Saudi spy chief, architect of Syria policy, replaced

RIYADH Tue Apr 15, 2014 3:29pm EDT

RIYADH (Reuters) - Saudi Arabian intelligence chief Prince Bandar bin Sultan, the architect of Riyadh's attempts to bring down Syrian President Bashar al-Assad, has been removed from his post, state media reported on Tuesday.

His departure, months after he was quoted warning of a "major shift" from the United States over its Middle East policy, may help to smooth relations with Washington as Riyadh pushes for more U.S. support for Syrian rebels.

Prince Bandar, who has recently spent time in the United States and Morocco for medical treatment, was replaced on an interim basis by a deputy.

"Prince Bandar was relieved of his post at his own request and General Youssef al-Idrissi was asked to carry out the duties of the head of general intelligence," state news agency SPA said, citing a royal decree.

The decree did not say if Prince Bandar would continue in his other position as head of the National Security Council.

A former ambassador to the United States, Prince Bandar was appointed intelligence chief in July 2012, in charge of helping Syrian rebels bring down Assad, an ally of Riyadh's biggest regional rival Iran.

He was also closely involved in Saudi support for Egypt's military rulers after they ousted Islamist president Mohamed Mursi last year, diplomatic sources in the Gulf have said.


However, despite his longstanding connections in Washington and personal relations with world leaders stretching back decades, Prince Bandar proved a sometimes abrasive figure in his efforts to corral Western support for Syrian rebels.

Western officials have said in private that his comment in October about a "major shift" from the U.S. following President Barack Obama's decision not to use military strikes against Assad had complicated cooperation on Syria.

A trip to Moscow last year to push President Vladimir Putin to abandon his support for Assad also failed to produce results.

"He had been more or less disengaged from the Syrian file for the past five months. The responsibility was divided between a number of people - officers in the intelligence sphere and other princes. So the reality is that any changes have already happened," said Mustafa Alani, a security expert with close ties to Riyadh.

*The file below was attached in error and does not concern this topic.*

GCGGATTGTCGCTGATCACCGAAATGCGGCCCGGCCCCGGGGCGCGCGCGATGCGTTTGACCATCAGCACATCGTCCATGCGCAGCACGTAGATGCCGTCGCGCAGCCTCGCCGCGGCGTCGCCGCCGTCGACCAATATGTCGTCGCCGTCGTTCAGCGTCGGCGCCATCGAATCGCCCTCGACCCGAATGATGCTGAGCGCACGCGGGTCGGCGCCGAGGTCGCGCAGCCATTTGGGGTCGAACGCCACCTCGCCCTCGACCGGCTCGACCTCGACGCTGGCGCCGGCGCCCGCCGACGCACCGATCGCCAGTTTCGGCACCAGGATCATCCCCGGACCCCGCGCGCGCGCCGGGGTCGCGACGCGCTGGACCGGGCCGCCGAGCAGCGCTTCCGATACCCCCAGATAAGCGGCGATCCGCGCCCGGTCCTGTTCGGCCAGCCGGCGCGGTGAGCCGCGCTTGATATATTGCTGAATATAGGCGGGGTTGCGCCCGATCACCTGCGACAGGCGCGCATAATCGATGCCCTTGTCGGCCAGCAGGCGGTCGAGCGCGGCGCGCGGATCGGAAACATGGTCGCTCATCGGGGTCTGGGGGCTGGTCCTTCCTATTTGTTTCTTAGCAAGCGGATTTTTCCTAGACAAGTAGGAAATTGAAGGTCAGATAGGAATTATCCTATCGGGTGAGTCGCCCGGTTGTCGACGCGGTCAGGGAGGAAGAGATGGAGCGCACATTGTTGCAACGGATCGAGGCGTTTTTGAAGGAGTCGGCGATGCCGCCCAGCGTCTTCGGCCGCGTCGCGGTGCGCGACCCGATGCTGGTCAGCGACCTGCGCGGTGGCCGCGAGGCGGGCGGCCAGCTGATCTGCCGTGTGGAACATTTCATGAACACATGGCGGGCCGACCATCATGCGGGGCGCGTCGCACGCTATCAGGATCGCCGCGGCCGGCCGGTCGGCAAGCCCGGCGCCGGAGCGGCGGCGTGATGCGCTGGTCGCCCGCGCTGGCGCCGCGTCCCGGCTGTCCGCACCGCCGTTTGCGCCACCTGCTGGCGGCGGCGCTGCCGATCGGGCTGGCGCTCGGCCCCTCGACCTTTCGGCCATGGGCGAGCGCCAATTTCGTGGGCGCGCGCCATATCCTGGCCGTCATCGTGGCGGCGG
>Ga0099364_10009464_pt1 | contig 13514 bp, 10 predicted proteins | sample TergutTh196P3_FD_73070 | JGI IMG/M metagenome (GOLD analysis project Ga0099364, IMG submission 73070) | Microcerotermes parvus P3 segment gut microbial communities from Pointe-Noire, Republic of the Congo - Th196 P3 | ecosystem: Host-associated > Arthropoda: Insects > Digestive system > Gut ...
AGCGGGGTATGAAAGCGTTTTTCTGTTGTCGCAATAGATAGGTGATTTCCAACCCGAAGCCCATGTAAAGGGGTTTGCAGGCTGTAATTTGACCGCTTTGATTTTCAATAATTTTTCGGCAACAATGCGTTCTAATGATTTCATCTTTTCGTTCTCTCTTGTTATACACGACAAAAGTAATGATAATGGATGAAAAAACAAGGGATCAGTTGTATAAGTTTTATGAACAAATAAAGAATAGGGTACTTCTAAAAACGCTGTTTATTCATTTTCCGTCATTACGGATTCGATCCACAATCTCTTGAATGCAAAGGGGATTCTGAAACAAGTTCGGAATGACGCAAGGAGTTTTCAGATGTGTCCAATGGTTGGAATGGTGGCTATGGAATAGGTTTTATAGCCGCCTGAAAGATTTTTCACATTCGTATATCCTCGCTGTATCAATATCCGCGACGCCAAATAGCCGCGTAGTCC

Saudi support for the rebels, including arms supplies, training and financing, has been hampered by infighting between opposition groups and difficulties in working out which of them pursued militant ideologies that could endanger Riyadh.

Earlier this year, Riyadh recalibrated its Syria policy to focus more on preventing militant groups there from posing an eventual threat inside the kingdom, something that was pushed by powerful Interior Minister Prince Mohammed bin Nayef.

(Additional reporting by Reem Shamseddine; Editing by Sami Aboudi and Robin Pomeroy)

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Comments (3)
acmavm wrote:
It’s ALL going to come back and bite them in the ‘end’, literally and figuratively.

Eventually al Quada will turn on the house of Saud.

Apr 15, 2014 5:19pm EDT  --  Report as abuse
ausama wrote:
well, the next step i think that Saudia ought to push,must be based on supporting its relations with Iraq by cooperating with all political parties to set new bargin that prevents sharply any breakdown in their relation, Stable Iraq with strong powers was the safe wall for Saudia and he can play the same role even after dramatic change in 2003.

Apr 16, 2014 4:42am EDT  --  Report as abuse
TruWorldPeace wrote:
The US should now refer this war criminal to the ICC, just like President Omar Al Bashir of Sudan. But this won’t happen because the US has perfected the art of double standards and hypocrisy.

Apr 17, 2014 1:45am EDT  --  Report as abuse
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